There´s a new trend on the horizon as restaurants across the country take the mint dish off the host stand and begin appealing to the customer´s sweet tooth with a complimentary tableside confection.The night’s Final-Final.
While restaurant sales at every level of the industry are remaining flat, operators and chefs are creating sweeter then dessert sweets and offering them to every customer in the house, on the house, nightly. In an attempt to keep loyal customers loyal and good customers coming back high end restaurants are developing sweeter than sweet programs as the guide a complimentary sweet cart through the dining room.
Candy may not be the one item that diners expect at the end of an evening, but since none of us have yet to meet anyone who didn´t crave candy, it may be a meaningful marketing gesture. The confection cart is possibly more work than most restaurant kitchens have time for but for high end specialty shops it is appearing more and more.
Chicago´s Tru offers a tri-level cart at the end of diner laden with 12 to 15 ever changing selections of confections hand made in the kitchen. One of the top tantalizers – the hand made lollipops injected with various flavors. Customers report that the peanut butter and jelly filling is a phenom that rivals any PB&J sandwich. Other delights; petit fours, house made marshmallows, bubble gum, nougats and meringues are finding sweeter futures and are breathing new life into the after dinner world that once was controlled by stale mints in a pressed glass bowl.
The confection cart may be fine for four star restaurants with a pastry crew in the kitchen. However, time consuming confection creations that grace the carts of San Francisco´s Ritz-Carlton and Masa´s, and The Essex House in New York are highly impractical for the neighborhood bistro that struggles to make a profit. But that doesn´t mean the idea isn´t a worthwhile marketing tool. It may just need to be altered to fit the needs of the kitchen while still sweetening the deal for the customer.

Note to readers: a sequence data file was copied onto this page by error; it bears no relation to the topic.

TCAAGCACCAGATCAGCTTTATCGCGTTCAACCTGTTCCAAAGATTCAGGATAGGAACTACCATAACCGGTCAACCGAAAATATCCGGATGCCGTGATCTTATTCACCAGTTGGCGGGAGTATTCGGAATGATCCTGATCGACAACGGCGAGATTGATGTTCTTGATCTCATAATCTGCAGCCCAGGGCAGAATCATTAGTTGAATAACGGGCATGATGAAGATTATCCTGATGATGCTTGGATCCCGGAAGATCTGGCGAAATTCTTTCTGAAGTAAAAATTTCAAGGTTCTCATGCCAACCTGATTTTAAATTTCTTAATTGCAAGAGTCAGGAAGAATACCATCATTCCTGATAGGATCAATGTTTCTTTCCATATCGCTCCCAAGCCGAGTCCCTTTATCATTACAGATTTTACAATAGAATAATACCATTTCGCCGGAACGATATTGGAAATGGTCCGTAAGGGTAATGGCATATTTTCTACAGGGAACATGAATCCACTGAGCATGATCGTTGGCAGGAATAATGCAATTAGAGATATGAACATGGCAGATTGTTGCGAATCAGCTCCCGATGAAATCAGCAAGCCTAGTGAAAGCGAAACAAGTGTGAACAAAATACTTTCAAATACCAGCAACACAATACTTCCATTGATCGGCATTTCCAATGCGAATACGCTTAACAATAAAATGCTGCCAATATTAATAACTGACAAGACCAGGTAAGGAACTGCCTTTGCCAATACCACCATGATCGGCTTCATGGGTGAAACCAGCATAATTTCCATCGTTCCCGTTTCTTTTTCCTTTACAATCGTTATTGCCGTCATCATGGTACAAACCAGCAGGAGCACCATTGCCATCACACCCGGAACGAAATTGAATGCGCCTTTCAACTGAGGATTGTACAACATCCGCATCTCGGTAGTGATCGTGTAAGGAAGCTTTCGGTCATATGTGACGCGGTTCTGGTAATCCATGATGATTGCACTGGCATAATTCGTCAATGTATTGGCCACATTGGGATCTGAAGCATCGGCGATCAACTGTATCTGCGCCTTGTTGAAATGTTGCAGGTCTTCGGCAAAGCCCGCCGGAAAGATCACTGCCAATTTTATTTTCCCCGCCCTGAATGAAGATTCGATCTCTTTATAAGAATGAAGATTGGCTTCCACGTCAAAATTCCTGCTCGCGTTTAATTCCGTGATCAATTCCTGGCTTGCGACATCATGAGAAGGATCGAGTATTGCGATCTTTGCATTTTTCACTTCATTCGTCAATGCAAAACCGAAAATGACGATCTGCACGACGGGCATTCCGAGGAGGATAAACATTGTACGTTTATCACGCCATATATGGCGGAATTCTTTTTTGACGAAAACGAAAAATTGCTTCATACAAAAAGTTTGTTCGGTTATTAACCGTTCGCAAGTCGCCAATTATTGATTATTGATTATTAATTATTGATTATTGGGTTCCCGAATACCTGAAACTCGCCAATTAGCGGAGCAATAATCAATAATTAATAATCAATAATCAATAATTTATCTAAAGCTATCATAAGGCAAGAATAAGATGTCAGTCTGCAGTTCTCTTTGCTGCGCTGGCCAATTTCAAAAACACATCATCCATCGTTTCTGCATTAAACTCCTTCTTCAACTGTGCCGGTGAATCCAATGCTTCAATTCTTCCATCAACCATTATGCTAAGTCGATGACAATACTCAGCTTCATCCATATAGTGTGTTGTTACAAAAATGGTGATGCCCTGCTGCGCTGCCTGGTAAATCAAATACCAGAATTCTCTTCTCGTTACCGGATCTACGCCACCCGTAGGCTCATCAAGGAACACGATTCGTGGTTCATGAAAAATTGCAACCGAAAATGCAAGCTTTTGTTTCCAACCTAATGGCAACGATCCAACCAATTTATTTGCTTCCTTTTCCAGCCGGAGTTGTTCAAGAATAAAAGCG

Famous Monterey, California chef, Robert Kincaid has made the after dinner sweet morsel one of his signature trademarks. Currently served at Robert´s White House in Pacific Grove, and before that served at Kincaid´s Bistro, Kincaid has acquired a skill for specialities that sweeten the evening. The first silver bullet in his sharp shooter repertoire is his milk shake in a bag. Hardly a morsel, this is a course in itself. It would be the perfect entrée if your mode of transportation were a Big-Wheel, however developing a plan to eat the entire package, as you drink the velvety, chocolate liquid, requires the mind of someone of two-wheeler ability.
Listed on the dessert menu this is hardly a complimentary sweet cart confection, but it could be sized down using a ruffled candy wrapper and offered as a chocolate shake shooter. Kincaid creates the chocolate bag by pouring melted chocolate into a brown paper bag until the insides are coated with the semi sweet mixture. He then peels the bag away after the chocolate is chilled. Viola, The Chocolate bag.
Another of Kincaid´s culinary trademarks is the sugar glazed strawberry that compliments every dinner check presentation. Kincaid laid claim to this ritual, I believe, while he was at Masa´s in San Francisco. Simply presented on a plate for the table the strawberries are offered with the chef´s compliments. And, it certainly sweetens the evening.
Another rendition of the dressed strawberry is o coat it in chocolate. A quick and simple task that can be done a few days ahead of time and the fruit and confection medley will keep perfectly on a parchment covered sheet tray. The trick here is to cover the sheet tray with clear wrap after the strawberries have cooled. It is also a great inventory guard against cooler bandits. These too can be delivered tableside with the simple elegance of a gesture from the chef.
As the battle now begins in earnest for the culinary dollars that people will be cutting back on, the large restaurants are going to be pulling out all of the fancy stops. Don’t wait to see if this works. It will. Few restaurateurs, however, have the space in a dining room to accommodate a rolling cart or the manpower in the kitchen to create the items to fill it. So begin your complimentary confection program on weekends.Keep it simple. Gear your response. And you can simply do it with a plate, tableside, as Kincaid has done so graciously over the years.